I thought that regardless of whether a NoSQL aggregate store is a key-value, column-family or document database, it would support versioning of values. After a bit of Googling, I'm concluding that this assumption is wrong and that it just depends on the DBMS implementation. Is this true?

I know that Cassandra and BigTable support it (both column-family stores). It SEEMS that Hbase (column family) and Riak (Key-Value) do but Redis and Hadoop (Key-Value) do not. Mongo DB (document) doesCouchbase does but MongoDB does not (document stores). I don't see any pattern here. Is there a rule of thumb? (for example, "key value stores generally do not have versioning, while column-family and document databases do")

What I'm trying to do: I want to create a database of website screenshots from URL to PNG image. I'd rather use a key-value store since, versioning aside, it is the simplest solution that satisfies the problem. But when website changes or is decomissioned and I update my database I don't want to lose old images. Even if I select a key-value database that has versioning, I want to have the luxury to switch to a different key-value database without the constraint that many key-value DBs do not support versioning. So I'm trying to understand at what level of sophistication in the continuum of aggregate NoSQL databases does versioning become a feature implicit to the data model.

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    As far as I know, MongoDB has no build-in versioning support. – Philipp Apr 8 '14 at 21:43

You don't really need versioning support from the Key-Value store.

The only thing you really need from the data Store is an efficient scanning/range query feature.

This means the datastore can retrieve entries in lexicographical order.

Most KV-stores do, so this is easy.

This is how you do it:

  1. Create versioned keys.

    In case you cant hash the original name to a fixed length, prepend the length of the original key. then put in the hash of the key or the original key itself, and end with a fixed length encoded version number (so it is lexicographically ordered from high version to low by inverting the number against the max version).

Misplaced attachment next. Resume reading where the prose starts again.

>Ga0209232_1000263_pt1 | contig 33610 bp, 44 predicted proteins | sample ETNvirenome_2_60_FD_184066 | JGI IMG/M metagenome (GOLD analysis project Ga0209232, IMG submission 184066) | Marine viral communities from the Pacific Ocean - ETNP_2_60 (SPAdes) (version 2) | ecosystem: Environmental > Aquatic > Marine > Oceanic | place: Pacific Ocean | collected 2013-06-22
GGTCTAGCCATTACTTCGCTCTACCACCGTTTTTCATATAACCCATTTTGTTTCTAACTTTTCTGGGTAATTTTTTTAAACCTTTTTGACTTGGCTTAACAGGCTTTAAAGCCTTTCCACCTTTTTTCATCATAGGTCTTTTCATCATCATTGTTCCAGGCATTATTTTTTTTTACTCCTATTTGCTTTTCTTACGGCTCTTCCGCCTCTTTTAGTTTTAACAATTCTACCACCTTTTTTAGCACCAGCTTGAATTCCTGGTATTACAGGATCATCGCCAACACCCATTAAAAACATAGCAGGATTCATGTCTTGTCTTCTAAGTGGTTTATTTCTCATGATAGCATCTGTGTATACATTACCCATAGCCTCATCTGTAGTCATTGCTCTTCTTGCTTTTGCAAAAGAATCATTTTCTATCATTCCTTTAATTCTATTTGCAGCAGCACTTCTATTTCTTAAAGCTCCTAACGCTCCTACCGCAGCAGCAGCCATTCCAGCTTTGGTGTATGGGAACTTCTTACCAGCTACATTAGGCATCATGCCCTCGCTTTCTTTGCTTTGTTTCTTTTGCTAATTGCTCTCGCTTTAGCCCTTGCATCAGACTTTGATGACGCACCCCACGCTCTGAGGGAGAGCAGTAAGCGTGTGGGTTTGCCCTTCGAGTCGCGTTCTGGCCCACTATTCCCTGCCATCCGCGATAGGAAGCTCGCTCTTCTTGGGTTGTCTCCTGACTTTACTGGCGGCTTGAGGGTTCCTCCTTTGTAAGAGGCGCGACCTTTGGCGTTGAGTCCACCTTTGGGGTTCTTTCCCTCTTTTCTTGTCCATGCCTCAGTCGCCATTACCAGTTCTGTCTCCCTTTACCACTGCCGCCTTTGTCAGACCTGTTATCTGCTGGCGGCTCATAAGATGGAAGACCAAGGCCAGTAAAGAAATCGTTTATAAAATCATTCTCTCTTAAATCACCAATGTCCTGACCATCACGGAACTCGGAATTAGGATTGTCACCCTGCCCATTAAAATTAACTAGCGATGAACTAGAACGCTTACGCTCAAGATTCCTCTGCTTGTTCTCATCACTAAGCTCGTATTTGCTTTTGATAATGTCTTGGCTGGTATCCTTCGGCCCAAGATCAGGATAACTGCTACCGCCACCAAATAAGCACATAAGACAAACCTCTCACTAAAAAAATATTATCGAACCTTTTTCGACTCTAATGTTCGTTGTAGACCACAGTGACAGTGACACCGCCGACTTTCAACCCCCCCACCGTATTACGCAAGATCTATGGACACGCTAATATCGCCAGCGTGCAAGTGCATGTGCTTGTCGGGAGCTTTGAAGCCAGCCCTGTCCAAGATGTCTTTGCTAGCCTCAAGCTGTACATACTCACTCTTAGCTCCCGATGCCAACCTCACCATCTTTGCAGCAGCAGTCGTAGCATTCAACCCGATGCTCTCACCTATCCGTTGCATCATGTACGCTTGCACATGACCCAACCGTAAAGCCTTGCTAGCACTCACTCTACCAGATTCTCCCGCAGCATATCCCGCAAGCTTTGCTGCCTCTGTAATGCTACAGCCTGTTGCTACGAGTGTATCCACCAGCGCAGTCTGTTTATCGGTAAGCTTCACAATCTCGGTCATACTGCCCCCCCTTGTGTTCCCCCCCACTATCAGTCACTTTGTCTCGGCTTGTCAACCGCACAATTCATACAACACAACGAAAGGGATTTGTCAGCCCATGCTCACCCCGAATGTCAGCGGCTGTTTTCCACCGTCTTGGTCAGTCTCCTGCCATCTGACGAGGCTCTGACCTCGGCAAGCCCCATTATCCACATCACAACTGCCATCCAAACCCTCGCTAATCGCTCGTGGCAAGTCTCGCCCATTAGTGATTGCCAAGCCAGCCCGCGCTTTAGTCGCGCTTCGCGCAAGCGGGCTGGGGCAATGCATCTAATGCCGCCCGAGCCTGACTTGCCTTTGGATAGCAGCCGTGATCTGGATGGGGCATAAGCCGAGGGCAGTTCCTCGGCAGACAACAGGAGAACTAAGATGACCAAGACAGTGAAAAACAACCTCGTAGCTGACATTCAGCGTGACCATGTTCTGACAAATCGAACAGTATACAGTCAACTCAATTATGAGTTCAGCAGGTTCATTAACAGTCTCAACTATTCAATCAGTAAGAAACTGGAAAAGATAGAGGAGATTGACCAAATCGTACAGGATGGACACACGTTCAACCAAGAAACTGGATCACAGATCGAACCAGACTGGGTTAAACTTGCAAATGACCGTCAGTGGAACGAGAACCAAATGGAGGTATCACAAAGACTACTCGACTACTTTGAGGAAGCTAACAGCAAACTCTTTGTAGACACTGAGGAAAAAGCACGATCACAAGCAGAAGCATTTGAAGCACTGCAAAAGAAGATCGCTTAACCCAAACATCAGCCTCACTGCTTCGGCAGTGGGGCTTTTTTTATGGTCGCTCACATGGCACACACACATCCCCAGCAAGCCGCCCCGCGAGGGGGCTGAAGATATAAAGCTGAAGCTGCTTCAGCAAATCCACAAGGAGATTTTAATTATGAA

2. Query

    Do a range query from the maximum possible version up to version 0, but only retrieving exactly one key.


If you dont need explicit versions, you can also use a timestamp, so you can insert without getting the last version.

  • Hmmmm, thanks for the suggestion. I guess this is quite analogous to what I want and can be generalized to any KV store. I can see it coming back to haunt me, but I have no good case for it being an undesirable approach that I can articulate. – Sridhar Sarnobat Oct 28 '14 at 20:01

A really interesting approach to this is the Datomic database. Rather store versions, in Datomic, there are no updates only inserts. The entire database is immutable meaning you can specify the moment of truth you want to see the database as on connect and the entire history will appear to only contain the changes made up to that point. Or to think of it another any anything inserted into the database can be queried for its history looking backward. You can also branch the database and create data in one branch that isn't in the other (in programming it is like a database based on git, where multiple histories can be created)

  • I'm becoming a big fan of immutable data stores, event sourcing etc – Sridhar Sarnobat Mar 19 '17 at 16:40
  • Doobie is another one I heard of the other day – Sridhar Sarnobat Mar 23 '17 at 4:24

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